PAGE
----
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There is Just Something about a “Bike!”

Culture | January 31, 2018

Hells Angels On The Road Members of the Hells Angel motorcycle club ride together towards Bakersfield, California, 1965. (Photo by Bill Ray/The LIFE Picture Collection/Getty Images)

Early on, motorcycles were associated with “ne'er-do-wells”.  A ne’er-do-well is a term that was used for a person that was a “good-for-nothing” or a “louse”.   Remember Fonzi? The Cunningham family reluctantly agreed to rent him the room above their garage. They were of the impression that he was a “thug” because he wore a leather jacket and drove a motorcycle (bike). After they got to know him, they realized that he was just a regular guy, although he had some disadvantages.

Fonzi’s disadvantages had nothing to do with the fact that he rode a bike.


Just for a minute, let’s forget about the fact that motorcycles are an affordable means of transportation. Being out on the open road with nothing restraining the driver/rider can be a very liberating feeling. There is just something about a motorcycle that can’t be adequately explained to someone who has never personally experienced the thrill. Speeding down the road on a motorcycle causes, if not demands, all of the senses to be engaged at once. It can be very exhilarating.



Currently, some countries see motorcycles as an affordable means of transportation as well as a way to ease road congestion and save fuel. In the United States, motorcycles are more of a luxury and recreational item. Many subcultures and lifestyles lend themselves to a motorcycle-type of “community”.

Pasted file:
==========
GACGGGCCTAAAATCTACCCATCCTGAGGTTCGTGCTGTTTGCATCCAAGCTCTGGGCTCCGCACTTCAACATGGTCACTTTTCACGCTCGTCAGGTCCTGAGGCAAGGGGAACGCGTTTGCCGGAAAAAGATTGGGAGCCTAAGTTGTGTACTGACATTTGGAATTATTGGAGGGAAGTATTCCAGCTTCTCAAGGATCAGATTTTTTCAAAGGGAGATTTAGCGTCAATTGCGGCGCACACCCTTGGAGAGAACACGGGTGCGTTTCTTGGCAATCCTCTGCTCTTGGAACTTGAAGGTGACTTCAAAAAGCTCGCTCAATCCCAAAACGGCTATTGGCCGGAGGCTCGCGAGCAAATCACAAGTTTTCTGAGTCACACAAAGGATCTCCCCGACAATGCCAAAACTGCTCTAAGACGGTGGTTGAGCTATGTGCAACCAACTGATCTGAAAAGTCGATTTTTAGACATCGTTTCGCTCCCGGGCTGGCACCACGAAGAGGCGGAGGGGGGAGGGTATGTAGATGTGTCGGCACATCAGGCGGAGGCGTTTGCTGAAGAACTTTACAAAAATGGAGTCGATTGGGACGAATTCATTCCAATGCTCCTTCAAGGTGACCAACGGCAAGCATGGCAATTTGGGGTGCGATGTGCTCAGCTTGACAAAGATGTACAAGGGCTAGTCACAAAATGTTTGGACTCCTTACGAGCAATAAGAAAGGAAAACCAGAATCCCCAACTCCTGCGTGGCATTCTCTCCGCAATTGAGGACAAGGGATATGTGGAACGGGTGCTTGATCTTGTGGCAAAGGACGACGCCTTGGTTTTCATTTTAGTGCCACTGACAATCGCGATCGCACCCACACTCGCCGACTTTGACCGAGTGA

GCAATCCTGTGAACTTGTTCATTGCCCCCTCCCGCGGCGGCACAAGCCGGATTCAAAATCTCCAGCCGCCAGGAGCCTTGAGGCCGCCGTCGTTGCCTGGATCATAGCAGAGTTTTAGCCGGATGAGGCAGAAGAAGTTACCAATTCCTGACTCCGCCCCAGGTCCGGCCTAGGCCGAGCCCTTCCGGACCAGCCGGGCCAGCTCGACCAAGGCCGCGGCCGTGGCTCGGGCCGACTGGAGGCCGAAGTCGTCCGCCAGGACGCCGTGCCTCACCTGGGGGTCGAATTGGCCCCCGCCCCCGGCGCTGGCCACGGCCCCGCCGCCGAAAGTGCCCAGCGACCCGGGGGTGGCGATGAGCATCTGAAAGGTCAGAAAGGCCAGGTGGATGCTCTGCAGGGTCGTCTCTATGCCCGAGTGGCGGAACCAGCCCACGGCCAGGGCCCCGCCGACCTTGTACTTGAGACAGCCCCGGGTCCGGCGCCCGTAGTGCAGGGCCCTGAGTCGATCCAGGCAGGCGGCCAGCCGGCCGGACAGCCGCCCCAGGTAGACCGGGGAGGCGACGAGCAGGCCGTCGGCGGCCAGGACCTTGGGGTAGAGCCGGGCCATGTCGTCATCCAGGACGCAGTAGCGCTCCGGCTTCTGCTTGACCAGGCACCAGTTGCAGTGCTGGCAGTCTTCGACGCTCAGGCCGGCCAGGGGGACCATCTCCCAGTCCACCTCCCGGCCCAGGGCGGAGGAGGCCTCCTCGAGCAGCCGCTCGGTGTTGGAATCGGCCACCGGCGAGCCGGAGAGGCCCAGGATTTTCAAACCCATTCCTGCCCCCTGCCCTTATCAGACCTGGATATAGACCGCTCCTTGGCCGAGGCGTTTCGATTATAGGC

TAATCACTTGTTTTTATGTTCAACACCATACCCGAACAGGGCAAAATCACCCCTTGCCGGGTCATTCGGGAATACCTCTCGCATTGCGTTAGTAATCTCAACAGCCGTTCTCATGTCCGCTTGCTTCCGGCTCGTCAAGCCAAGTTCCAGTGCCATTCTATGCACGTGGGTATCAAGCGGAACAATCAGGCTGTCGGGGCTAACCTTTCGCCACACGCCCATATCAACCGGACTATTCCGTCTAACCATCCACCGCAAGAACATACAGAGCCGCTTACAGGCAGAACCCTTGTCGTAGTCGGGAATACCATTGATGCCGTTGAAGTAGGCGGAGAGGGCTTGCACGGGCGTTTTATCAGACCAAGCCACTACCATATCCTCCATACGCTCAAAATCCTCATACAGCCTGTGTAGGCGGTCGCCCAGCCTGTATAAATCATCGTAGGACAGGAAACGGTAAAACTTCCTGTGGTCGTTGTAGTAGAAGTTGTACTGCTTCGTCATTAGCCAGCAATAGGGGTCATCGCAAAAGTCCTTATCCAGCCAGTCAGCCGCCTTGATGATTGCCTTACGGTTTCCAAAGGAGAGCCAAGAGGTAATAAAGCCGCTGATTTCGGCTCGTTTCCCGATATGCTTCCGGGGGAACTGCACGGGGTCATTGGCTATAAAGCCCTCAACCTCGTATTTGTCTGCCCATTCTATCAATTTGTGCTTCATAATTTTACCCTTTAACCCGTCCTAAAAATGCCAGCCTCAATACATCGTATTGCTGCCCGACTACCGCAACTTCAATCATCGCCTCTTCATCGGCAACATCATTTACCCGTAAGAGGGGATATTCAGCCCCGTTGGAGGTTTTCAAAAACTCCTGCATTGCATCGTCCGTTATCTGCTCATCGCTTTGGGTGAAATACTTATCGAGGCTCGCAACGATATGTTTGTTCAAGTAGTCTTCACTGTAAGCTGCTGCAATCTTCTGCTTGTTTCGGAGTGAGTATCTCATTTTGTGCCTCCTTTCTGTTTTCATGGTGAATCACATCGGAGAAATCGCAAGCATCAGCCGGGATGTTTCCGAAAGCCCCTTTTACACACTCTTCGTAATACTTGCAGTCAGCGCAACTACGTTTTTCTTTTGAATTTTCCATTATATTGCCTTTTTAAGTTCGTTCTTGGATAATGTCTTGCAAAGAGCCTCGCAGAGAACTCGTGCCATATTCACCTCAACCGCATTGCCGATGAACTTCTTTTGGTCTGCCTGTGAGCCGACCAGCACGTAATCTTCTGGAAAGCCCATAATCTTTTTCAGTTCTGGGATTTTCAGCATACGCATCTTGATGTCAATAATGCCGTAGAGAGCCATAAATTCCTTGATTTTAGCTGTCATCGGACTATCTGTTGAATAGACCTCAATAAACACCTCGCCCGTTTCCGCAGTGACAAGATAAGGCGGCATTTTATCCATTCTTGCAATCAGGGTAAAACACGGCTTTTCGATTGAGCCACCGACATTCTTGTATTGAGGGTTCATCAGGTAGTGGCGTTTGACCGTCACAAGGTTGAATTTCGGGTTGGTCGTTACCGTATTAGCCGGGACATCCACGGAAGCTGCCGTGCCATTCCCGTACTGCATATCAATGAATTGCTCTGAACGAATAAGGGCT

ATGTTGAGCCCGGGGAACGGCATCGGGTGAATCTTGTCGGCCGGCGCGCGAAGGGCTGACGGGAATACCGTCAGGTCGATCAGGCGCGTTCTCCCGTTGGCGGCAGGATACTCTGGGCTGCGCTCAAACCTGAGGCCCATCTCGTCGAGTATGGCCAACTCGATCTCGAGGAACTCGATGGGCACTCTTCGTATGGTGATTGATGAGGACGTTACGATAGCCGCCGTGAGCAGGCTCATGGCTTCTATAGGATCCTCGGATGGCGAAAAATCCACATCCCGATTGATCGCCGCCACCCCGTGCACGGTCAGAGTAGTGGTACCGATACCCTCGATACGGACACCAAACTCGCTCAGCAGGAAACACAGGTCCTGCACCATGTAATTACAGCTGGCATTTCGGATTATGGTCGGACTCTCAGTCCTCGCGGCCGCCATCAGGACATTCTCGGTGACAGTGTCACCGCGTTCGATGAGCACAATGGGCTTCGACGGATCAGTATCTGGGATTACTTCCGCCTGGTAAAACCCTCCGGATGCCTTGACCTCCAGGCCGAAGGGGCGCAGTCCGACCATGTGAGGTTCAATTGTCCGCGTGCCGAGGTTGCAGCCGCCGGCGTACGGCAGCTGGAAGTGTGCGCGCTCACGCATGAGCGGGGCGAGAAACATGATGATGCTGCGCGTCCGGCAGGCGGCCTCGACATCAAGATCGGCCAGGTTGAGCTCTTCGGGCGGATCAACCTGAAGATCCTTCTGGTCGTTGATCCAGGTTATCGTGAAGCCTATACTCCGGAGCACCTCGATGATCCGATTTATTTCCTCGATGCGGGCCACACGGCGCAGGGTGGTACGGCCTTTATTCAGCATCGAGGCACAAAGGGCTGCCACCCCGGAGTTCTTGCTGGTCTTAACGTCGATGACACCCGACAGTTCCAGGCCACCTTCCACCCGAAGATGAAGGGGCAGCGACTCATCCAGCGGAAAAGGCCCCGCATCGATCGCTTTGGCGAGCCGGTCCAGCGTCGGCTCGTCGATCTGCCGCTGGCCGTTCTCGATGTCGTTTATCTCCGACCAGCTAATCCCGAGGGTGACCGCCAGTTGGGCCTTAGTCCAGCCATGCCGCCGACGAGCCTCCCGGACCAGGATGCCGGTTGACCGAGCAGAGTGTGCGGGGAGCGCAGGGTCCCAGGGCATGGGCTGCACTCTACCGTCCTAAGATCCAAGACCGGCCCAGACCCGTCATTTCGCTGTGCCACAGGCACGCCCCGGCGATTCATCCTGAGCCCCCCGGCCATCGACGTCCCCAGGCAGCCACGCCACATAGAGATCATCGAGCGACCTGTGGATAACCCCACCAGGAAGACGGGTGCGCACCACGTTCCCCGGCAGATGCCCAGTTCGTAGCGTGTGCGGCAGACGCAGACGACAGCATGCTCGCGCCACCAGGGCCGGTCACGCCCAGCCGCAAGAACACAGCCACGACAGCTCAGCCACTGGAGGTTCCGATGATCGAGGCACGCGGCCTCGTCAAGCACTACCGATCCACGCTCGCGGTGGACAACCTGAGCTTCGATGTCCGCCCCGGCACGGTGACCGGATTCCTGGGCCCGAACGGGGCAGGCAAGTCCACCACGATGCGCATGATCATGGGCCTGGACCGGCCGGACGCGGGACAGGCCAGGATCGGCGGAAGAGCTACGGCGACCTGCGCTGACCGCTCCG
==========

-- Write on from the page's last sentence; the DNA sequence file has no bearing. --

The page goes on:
If you have ever been on the road behind a motorcycle or two, you may have noticed that if they happen to pass another rider, they rarely go by each other without some sort of recognition. Typically, it is just a subtle (low) wave of the hand. The point being is that they feel a sense of community.

Motorcycles have been around for years and years and are by no means exclusive to any one era. Back in the 60s, however, hippies everywhere were obsessed with riding. Motorcycles were just one piece of the “cool” puzzle. The liberating feeling of cruising on a “bike” seemed to go hand in hand with the counterculture movement.

That being said, nothing scared parents more than watching their little princess(es) climb on the back of a motorcycle and drive off with some guy. I wonder if they ever considered that there was no back seat in which to… you know!

Men and women alike went wild for Clint Eastwood on a motorcycle (for different reasons).

Motorcycles have always had the potential to be as individual as the rider. “Pimping” out or customizing your ride was/is part of the fun! From handlebars and gas tanks to mufflers and modified steering, anything goes. Back in the 60s, long fringes could also be seen hanging from the handlebars, flapping in the breeze. Ideally, the ride was/is an extension of the rider.

Even Janis Joplin caught the craze.

Motorcycles know no hard and fast demographic. And make no mistake, women feel the need for speed as well. More and more, you see women riding their own motorcycles.

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Rebeka Knott

Writer

Rebeka grew up in the 1960’s & 1970’s and has always subscribed to the theory that a positive attitude will take you far! She is a wife and mother of 3 with a fun-loving spirit, believing that family and relationships are invaluable.